No investor should been counting on handsets to drive shares of BlackBerry Ltd. (BBRY), but news that Facebook Inc (FB) is dropping support for its devices means it may be time for BBRY to drop its proprietary OS.
It’s probably fair to say that smartphones are social media machines. With something like 1.6 billion active monthly users, Facebook is the biggest of them all.
Maybe enterprise users won’t care that much. BlackBerry certainly hopes so. Although it’s got to alienate at least some BlackBerry 10 users.
On the plus side, it’s not like the move is a complete surprise. WhatsApp, a communications app owned by Facebook, dropped support for BlackBerry 10 at the end of February. Here’s the kicker from the announcement:
“If you use one of these affected mobile devices, we recommend upgrading to a newer Android, iPhone, or Windows Phone before the end of 2016 to continue using WhatsApp.”
Ouch. BBRY handsets don’t have the capabilities to keep up with development of these apps, and it’s uneconomic to do so anyway. Now that Facebook and its WhatsApp business have made this move, it’s natural to expect other developers to follow suit. Losing the Facebook app might not matter — BlackBerry 10 users can install the Android version — but what happens if other apps drop out?
Hardly a Disaster for BBRY Stock
So what does this all mean for BBRY stock? It’s certainly not good, as the market will tell you. Shares in BlackBerry fell as much as 2.8% within the first 30 minutes of the trading session.
Fair enough. BlackBerry’s OS looks like it could be finished as a smartphone platform. At the least, it’s another nail in the coffin. Few developers bothered writing apps for it even before Facebook called it quits.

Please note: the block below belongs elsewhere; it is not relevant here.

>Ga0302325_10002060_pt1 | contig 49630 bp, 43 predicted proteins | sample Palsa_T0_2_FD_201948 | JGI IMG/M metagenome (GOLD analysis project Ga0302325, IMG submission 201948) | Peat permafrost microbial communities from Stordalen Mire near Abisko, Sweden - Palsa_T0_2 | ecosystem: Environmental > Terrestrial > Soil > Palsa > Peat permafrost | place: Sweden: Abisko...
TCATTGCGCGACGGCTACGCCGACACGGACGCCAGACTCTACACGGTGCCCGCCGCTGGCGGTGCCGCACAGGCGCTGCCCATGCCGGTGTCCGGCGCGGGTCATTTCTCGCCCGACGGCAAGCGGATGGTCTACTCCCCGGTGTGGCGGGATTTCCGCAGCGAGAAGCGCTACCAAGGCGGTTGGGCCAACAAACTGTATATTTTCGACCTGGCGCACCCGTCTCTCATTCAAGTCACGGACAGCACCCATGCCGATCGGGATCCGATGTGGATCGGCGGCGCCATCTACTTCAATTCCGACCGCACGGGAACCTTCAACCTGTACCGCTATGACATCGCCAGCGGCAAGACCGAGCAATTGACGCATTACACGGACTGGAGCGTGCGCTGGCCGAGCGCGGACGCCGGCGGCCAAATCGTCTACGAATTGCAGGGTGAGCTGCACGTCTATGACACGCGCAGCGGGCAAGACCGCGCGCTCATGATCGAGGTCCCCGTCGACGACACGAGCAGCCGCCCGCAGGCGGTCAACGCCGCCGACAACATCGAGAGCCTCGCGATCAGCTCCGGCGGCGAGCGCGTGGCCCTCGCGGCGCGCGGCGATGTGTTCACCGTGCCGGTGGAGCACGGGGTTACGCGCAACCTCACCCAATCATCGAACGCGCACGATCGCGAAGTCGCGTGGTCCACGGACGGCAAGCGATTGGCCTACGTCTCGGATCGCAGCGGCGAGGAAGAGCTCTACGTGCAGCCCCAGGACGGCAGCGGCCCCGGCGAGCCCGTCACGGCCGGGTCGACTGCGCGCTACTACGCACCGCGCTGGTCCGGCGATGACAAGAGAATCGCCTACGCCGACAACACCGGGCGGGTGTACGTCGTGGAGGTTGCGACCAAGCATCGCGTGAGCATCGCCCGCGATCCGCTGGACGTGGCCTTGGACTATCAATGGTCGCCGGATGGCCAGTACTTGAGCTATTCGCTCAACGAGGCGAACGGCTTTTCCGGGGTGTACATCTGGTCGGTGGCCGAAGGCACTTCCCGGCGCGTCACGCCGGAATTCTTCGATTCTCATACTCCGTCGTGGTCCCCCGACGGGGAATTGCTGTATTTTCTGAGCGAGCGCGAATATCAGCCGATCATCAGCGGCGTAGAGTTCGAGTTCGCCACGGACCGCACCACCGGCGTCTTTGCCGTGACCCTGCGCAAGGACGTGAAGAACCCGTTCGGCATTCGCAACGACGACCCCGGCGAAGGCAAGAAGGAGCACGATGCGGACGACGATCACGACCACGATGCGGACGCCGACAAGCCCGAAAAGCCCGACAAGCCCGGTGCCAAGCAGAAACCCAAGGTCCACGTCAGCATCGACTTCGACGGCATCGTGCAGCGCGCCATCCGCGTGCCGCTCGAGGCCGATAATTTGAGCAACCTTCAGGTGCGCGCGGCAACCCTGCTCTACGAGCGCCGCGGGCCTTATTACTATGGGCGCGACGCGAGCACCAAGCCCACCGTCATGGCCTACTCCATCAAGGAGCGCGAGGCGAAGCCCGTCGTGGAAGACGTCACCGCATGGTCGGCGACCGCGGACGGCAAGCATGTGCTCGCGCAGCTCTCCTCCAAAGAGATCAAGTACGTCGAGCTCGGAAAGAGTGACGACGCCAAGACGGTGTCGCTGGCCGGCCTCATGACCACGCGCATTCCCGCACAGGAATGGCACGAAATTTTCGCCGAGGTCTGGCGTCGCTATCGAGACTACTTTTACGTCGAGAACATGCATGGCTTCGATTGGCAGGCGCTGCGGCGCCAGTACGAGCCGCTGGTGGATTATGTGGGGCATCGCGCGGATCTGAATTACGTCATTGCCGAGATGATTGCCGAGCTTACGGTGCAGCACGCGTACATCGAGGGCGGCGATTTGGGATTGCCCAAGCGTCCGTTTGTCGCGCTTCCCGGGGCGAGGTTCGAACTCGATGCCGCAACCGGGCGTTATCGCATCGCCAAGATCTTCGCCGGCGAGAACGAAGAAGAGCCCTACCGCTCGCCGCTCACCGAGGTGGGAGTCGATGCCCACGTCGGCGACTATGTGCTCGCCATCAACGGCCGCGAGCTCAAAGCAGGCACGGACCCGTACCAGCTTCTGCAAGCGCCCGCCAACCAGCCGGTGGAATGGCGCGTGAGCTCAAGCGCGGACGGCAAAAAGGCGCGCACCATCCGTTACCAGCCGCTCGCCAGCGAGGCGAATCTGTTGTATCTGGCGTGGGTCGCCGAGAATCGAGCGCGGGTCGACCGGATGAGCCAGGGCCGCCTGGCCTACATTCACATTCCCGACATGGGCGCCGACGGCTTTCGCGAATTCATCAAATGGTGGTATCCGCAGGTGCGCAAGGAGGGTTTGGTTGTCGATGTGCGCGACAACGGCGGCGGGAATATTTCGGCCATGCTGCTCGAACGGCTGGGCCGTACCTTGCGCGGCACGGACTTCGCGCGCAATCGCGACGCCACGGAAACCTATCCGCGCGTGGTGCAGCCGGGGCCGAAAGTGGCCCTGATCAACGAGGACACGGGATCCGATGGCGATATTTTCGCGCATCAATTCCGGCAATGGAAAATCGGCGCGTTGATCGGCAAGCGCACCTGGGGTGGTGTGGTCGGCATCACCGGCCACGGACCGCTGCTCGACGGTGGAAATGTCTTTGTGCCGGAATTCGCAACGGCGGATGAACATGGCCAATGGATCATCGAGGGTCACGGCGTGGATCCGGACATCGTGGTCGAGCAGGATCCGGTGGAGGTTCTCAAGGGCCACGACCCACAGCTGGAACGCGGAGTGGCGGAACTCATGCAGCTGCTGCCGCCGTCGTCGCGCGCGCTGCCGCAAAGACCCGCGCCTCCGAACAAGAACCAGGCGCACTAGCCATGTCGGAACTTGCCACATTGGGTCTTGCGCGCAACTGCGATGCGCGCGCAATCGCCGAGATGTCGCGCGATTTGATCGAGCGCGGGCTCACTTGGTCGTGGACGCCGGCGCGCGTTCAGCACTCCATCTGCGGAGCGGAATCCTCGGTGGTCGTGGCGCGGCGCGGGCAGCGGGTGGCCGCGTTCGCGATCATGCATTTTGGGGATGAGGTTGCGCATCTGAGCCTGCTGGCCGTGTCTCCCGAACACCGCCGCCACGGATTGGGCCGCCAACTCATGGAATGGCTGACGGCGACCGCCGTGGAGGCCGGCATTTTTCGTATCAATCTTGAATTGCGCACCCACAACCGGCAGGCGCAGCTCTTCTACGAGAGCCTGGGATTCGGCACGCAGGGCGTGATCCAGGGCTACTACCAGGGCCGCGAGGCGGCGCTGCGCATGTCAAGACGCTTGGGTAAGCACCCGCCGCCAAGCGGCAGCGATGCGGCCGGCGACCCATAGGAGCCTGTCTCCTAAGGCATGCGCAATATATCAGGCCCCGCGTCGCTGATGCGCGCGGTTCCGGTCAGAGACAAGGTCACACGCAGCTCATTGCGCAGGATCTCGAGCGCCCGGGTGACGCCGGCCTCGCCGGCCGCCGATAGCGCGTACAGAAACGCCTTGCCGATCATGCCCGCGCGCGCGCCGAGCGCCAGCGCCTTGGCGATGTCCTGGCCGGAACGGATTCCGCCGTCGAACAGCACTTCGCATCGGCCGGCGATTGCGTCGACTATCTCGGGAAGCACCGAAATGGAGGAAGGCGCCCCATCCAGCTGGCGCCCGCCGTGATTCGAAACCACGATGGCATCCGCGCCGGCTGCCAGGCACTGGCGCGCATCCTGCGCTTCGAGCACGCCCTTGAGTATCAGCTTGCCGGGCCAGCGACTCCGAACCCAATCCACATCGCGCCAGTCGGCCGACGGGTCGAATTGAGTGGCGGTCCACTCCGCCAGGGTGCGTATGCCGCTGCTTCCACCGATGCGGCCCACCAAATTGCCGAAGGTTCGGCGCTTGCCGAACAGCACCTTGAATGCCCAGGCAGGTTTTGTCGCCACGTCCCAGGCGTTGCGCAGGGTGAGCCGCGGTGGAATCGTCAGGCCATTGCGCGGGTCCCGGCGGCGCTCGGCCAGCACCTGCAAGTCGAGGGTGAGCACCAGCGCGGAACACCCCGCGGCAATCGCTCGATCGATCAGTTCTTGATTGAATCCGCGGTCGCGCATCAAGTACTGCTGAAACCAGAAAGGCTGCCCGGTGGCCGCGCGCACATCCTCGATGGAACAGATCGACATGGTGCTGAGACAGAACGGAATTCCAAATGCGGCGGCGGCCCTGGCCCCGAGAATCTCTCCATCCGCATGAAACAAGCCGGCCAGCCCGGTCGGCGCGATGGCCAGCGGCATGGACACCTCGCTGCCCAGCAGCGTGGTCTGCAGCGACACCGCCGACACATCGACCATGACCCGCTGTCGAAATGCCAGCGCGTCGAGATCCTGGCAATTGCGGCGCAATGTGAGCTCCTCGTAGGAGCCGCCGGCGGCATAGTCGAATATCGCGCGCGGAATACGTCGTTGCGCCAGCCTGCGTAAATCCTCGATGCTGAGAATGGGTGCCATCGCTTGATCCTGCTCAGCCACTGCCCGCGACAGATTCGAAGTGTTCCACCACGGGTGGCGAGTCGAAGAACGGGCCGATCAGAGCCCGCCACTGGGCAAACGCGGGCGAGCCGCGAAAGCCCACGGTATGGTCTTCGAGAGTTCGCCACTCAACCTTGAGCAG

And yet, it shouldn’t be that big a deal for BBRY stock. It’s been clear that BlackBerry’s OS was withering away. The company isn’t embracing Android without reason. And as suspect as the market’s knee-jerk reactions may be, a drop of less than 3% — and subsequent recovery — is hardly a signal of imminent disaster.
Besides, BlackBerry’s goal for handset segment is only to stanch its losses. The company is getting by even as it weighs on results. And get this: It showed progress in fiscal Q3 thanks to its Priv smartphone, which is powered by — you guessed it — Android.
Importantly, a bet on BlackBerry stock was more of a bet on software services for corporate customers anyway. The handsets may be out of fashion, but enterprise users will always be interested in security.
If you were bullish on this turnaround story before Wednesday, not much has changed.
Just remember this maxim from Warren Buffett: the problem with most turnarounds is that they don’t turn.
As of this writing, Dan Burrows did not hold a position in any of the aforementioned securities.
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